Since the start of the interim reporting season just over two weeks ago, three retail banks were among the various companies that published their half-year results.
The financial performances of the three banks – namely APS Bank plc, Bank of Valletta plc and HSBC Bank Malta plc – were impacted by individual factors that swayed the overall results.
The APS Group results were dented by a material unrealised loss of €8.2 million emanating from adverse market movements across financial markets. In fact, when reviewing the bank results on a ‘solo basis’, profits after tax increased by 24% in the first half of the year to €9.27 million translating into a return on equity of 8%.
As expected, BOV’s performance was overshadowed by the recognition of the settlement of the Deiulemar litigation. In fact, the BOV Group reported a loss after tax of €51.1 million. However, excluding this extraordinary line item, BOV posted a profit before tax of €26.1 million (H1 2021: €25.9 million) on the back of a marked increase in lending activity as well as higher non-interest income.
HSBC Malta’s financial performance was boosted by a net impairment reversal of €11.8 million which helped the Group report a profit after tax of €15.5 million in H1 2022 (H1 2021: €11.4 million). On the other hand, HSBC reported a drop of 3.4% in operating income as the good growth registered in net fee and commission income as well as trading income was offset by the further contraction in net interest income.
Despite the varying factors affecting the overall performance, the common trend that emerged from these three results was the continued surge in deposits.
During the twelve-month period between June 2021 and June 2022, there was an increase of €1.8 billion in deposits across the three banks. Although this growth is impressive, on the other hand it should come as no surprise when seen in the context of the extraordinary increase in resident deposits recorded in recent years which practically doubled since 2013 to nearly €25 billion.
Overall, the continued surge in liquidity at the three largest retail banks might be seen as a positive development amid the more favourable interest rate environment across the eurozone as banks are no longer incurring charges (negative rates) when leaving excess deposits idle with the central bank. In fact, the recent decision by the European Central Bank to raise the deposit rate from -0.5% to zero as from 27 July 2022 will immediately result in a marked increase in net interest income for banks holding excess liquidity. The main beneficiaries are undoubtedly BOV and HSBC given the low loan-to-deposit ratios of these two credit institutions.
Moreover, this surge in deposits continues to highlight the high savings ratio across the local financial system which could be a key strength for the Maltese economy in the midst of the ongoing economic uncertainty following the war in Ukraine which resulted in a marked increase in inflation. Although the total amount of lending to residents increased from €8.5 billion in 2010 to just under €13 billion as at June 2022, the difference between resident deposits and lending increased drastically to almost €12 billion compared to €3 billion in 2010 which partly explains the extent of the robustness of certain economic activity especially across the property, retail, and leisure sectors.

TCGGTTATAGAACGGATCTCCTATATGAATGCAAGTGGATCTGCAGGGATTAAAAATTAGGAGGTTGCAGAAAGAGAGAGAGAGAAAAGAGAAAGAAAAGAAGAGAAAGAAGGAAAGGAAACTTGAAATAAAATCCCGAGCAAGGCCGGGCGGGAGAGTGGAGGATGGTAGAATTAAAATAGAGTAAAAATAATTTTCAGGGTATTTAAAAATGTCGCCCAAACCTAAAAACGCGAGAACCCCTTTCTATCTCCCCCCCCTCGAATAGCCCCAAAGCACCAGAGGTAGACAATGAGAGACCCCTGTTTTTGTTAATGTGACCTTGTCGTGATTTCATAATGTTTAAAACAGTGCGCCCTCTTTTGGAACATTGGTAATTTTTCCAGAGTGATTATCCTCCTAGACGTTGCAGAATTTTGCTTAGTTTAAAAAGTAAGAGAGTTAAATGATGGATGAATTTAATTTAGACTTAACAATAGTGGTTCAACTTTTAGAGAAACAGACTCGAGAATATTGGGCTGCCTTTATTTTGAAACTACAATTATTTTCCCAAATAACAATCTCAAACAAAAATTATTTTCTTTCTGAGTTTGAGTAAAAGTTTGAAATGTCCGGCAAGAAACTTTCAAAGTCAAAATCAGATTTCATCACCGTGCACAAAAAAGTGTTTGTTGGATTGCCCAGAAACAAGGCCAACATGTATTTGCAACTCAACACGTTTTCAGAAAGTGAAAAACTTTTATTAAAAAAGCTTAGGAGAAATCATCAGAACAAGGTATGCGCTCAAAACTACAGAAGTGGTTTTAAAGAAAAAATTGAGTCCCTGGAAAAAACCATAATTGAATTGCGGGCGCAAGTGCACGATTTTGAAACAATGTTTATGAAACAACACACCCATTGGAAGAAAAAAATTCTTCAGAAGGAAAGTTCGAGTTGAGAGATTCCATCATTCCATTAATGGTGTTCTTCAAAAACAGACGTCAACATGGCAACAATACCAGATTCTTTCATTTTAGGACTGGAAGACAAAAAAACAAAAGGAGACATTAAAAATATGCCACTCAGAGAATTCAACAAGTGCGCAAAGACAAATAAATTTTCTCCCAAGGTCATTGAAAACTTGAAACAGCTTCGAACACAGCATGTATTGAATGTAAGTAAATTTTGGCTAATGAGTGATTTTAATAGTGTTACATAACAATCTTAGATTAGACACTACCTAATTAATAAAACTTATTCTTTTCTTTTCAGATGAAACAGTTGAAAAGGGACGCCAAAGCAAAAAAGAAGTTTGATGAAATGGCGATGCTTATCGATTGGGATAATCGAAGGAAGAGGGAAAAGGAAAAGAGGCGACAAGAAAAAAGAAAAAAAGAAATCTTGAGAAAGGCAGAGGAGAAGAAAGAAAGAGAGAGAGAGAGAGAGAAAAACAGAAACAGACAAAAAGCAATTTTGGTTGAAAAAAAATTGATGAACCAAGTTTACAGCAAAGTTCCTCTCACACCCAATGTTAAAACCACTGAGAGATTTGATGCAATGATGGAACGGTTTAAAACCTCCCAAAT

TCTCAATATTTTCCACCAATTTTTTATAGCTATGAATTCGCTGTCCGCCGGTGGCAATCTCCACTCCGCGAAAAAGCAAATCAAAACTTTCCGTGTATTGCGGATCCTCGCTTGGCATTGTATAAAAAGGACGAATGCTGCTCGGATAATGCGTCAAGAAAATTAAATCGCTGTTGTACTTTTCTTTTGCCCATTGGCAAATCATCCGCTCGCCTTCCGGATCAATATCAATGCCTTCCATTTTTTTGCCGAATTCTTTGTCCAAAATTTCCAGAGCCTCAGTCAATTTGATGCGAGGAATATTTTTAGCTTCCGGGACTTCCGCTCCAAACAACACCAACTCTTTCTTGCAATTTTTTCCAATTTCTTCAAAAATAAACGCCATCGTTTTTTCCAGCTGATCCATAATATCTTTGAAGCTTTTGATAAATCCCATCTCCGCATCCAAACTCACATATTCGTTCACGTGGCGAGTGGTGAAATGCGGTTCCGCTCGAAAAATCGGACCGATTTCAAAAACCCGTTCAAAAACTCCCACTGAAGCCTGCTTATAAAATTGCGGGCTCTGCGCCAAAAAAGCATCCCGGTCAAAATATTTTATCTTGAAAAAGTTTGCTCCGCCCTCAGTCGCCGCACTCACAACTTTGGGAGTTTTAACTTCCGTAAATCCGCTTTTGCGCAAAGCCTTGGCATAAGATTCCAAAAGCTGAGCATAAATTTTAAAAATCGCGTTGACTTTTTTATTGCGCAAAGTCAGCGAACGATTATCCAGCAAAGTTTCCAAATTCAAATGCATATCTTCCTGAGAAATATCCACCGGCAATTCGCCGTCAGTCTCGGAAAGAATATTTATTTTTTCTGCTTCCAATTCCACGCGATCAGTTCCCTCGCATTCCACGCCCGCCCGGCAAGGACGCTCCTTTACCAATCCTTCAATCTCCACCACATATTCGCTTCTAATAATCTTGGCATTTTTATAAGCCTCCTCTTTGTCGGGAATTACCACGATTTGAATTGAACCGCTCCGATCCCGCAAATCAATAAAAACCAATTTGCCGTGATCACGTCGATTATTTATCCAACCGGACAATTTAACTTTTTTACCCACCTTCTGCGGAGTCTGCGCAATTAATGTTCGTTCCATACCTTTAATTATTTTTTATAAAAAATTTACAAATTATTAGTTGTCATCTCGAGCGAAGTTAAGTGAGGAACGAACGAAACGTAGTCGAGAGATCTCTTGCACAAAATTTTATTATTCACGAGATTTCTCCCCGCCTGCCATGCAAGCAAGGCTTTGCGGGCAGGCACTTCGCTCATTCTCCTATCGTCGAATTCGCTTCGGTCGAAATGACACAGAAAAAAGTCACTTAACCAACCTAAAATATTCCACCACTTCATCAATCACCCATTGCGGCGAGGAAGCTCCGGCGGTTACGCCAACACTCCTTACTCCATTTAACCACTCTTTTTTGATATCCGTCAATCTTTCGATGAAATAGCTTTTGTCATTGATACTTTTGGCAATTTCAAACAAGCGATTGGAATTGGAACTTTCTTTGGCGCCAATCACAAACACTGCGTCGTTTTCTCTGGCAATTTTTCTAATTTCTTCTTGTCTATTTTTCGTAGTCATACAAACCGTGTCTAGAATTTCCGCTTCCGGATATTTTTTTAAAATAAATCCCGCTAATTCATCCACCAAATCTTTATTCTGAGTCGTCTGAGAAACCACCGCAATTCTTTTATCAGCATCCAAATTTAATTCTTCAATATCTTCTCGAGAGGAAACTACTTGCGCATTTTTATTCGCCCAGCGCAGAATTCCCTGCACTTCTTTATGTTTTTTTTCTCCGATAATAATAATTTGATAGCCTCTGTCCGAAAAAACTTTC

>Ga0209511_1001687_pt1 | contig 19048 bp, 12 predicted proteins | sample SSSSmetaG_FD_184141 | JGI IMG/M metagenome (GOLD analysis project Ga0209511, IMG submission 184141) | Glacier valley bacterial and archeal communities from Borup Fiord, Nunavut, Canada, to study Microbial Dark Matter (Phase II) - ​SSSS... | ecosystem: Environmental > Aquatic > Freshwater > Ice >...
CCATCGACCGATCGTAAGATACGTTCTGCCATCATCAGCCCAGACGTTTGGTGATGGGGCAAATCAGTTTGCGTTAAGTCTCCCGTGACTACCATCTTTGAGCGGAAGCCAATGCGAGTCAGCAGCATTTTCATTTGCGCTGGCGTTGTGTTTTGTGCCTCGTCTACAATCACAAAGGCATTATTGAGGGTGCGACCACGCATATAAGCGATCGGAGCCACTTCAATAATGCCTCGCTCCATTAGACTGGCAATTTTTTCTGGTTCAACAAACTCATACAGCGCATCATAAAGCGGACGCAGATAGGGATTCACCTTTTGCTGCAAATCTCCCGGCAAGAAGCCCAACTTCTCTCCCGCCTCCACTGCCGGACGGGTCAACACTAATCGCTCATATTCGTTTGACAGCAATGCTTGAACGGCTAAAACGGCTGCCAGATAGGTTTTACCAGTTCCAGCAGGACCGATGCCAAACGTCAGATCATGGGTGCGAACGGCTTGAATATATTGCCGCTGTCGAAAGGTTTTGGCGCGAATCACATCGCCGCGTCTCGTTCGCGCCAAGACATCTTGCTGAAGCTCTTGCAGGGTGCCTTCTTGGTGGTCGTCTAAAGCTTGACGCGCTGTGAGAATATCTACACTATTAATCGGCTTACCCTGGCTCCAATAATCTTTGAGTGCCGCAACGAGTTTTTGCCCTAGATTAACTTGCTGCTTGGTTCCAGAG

As indicated in my article in early June, while some banks are maintaining a high loan-to-deposit ratio, other banks are encountering more challenges to channel those deposits into customer loans and this liquidity may now be invested by the banks into higher yielding sovereign bonds following the marked shift in yields seen internationally as well as across Malta Government Stocks.
Alternatively, some of these deposits may also find their way into the capital market. This may have already started to take place and it may not be a coincidence that during the first half of 2022, trading activity across corporate bonds on the secondary market reached a record level of €56.3 million. In prior comparative periods, trading activity in the first half of the year was always below the €50 million level except in the first six months of 2020 when almost €56 million worth of bonds changed hands. The high level of activity two years ago was undoubtedly as a result of the increased level of concern by many investors during the start of the COVID-19 pandemic.
The increased investor participation on the secondary market for corporate bonds must also be seen in the context of the high level of new bond issues on the Regulated Main Market of the Malta Stock Exchange. Since the start of the year, a total of €336.6 million in bonds have been listed or are in the process of being listed after obtaining regulatory approval.
The high demand for corporate bonds, both on the primary as well as on the secondary market, that are listed on the Regulated Main Market of the Malta Stock Exchange is evidently providing a strong level of support and limiting the impact of adverse price movements seen internationally. This has led to a marked narrowing of spreads compared to Malta Government Stocks whose prices are more volatile as they mirror the movements across the eurozone sovereign bond market.
The less volatile nature of Maltese corporate bonds coupled with the consistent growth in deposits is providing a favourable background for new corporate bonds to continue to be admitted to the Regulated Main Market thereby enabling banks to direct customers to utilise the bond market as a means of earning higher rates of interests on idle liquidity.Print This Page Disclaimer
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